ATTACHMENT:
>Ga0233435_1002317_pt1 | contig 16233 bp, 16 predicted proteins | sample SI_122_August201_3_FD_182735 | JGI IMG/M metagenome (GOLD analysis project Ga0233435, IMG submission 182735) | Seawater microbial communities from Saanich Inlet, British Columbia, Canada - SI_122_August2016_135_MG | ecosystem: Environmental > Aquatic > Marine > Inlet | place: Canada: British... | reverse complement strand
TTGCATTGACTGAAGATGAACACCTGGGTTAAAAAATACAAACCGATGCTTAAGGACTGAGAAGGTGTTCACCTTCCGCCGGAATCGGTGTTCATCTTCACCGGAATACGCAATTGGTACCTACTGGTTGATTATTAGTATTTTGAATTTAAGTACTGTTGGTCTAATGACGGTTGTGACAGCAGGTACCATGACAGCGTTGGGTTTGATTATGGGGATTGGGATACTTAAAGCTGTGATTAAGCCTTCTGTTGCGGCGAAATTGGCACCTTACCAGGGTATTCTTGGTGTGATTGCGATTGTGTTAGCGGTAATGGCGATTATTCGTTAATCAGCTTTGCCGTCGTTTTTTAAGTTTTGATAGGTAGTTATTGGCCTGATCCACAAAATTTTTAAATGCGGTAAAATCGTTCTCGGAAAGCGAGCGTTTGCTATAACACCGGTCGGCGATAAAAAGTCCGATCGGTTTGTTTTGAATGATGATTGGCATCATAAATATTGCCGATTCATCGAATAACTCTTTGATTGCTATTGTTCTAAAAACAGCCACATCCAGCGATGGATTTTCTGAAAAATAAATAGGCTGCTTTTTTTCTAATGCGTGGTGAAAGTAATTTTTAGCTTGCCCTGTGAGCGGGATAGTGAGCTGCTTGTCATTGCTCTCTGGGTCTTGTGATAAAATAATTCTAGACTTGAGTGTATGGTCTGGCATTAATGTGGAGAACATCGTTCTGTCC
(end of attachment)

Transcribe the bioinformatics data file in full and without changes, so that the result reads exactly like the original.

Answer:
>Ga0233435_1002317_pt1 | contig 16233 bp, 16 predicted proteins | sample SI_122_August201_3_FD_182735 | JGI IMG/M metagenome (GOLD analysis project Ga0233435, IMG submission 182735) | Seawater microbial communities from Saanich Inlet, British Columbia, Canada - SI_122_August2016_135_MG | ecosystem: Environmental > Aquatic > Marine > Inlet | place: Canada: British... | reverse complement strand
TTGCATTGACTGAAGATGAACACCTGGGTTAAAAAATACAAACCGATGCTTAAGGACTGAGAAGGTGTTCACCTTCCGCCGGAATCGGTGTTCATCTTCACCGGAATACGCAATTGGTACCTACTGGTTGATTATTAGTATTTTGAATTTAAGTACTGTTGGTCTAATGACGGTTGTGACAGCAGGTACCATGACAGCGTTGGGTTTGATTATGGGGATTGGGATACTTAAAGCTGTGATTAAGCCTTCTGTTGCGGCGAAATTGGCACCTTACCAGGGTATTCTTGGTGTGATTGCGATTGTGTTAGCGGTAATGGCGATTATTCGTTAATCAGCTTTGCCGTCGTTTTTTAAGTTTTGATAGGTAGTTATTGGCCTGATCCACAAAATTTTTAAATGCGGTAAAATCGTTCTCGGAAAGCGAGCGTTTGCTATAACACCGGTCGGCGATAAAAAGTCCGATCGGTTTGTTTTGAATGATGATTGGCATCATAAATATTGCCGATTCATCGAATAACTCTTTGATTGCTATTGTTCTAAAAACAGCCACATCCAGCGATGGATTTTCTGAAAAATAAATAGGCTGCTTTTTTTCTAATGCGTGGTGAAAGTAATTTTTAGCTTGCCCTGTGAGCGGGATAGTGAGCTGCTTGTCATTGCTCTCTGGGTCTTGTGATAAAATAATTCTAGACTTGAGTGTATGGTCTGGCATTAATGTGGAGAACATCGTTCTGTCC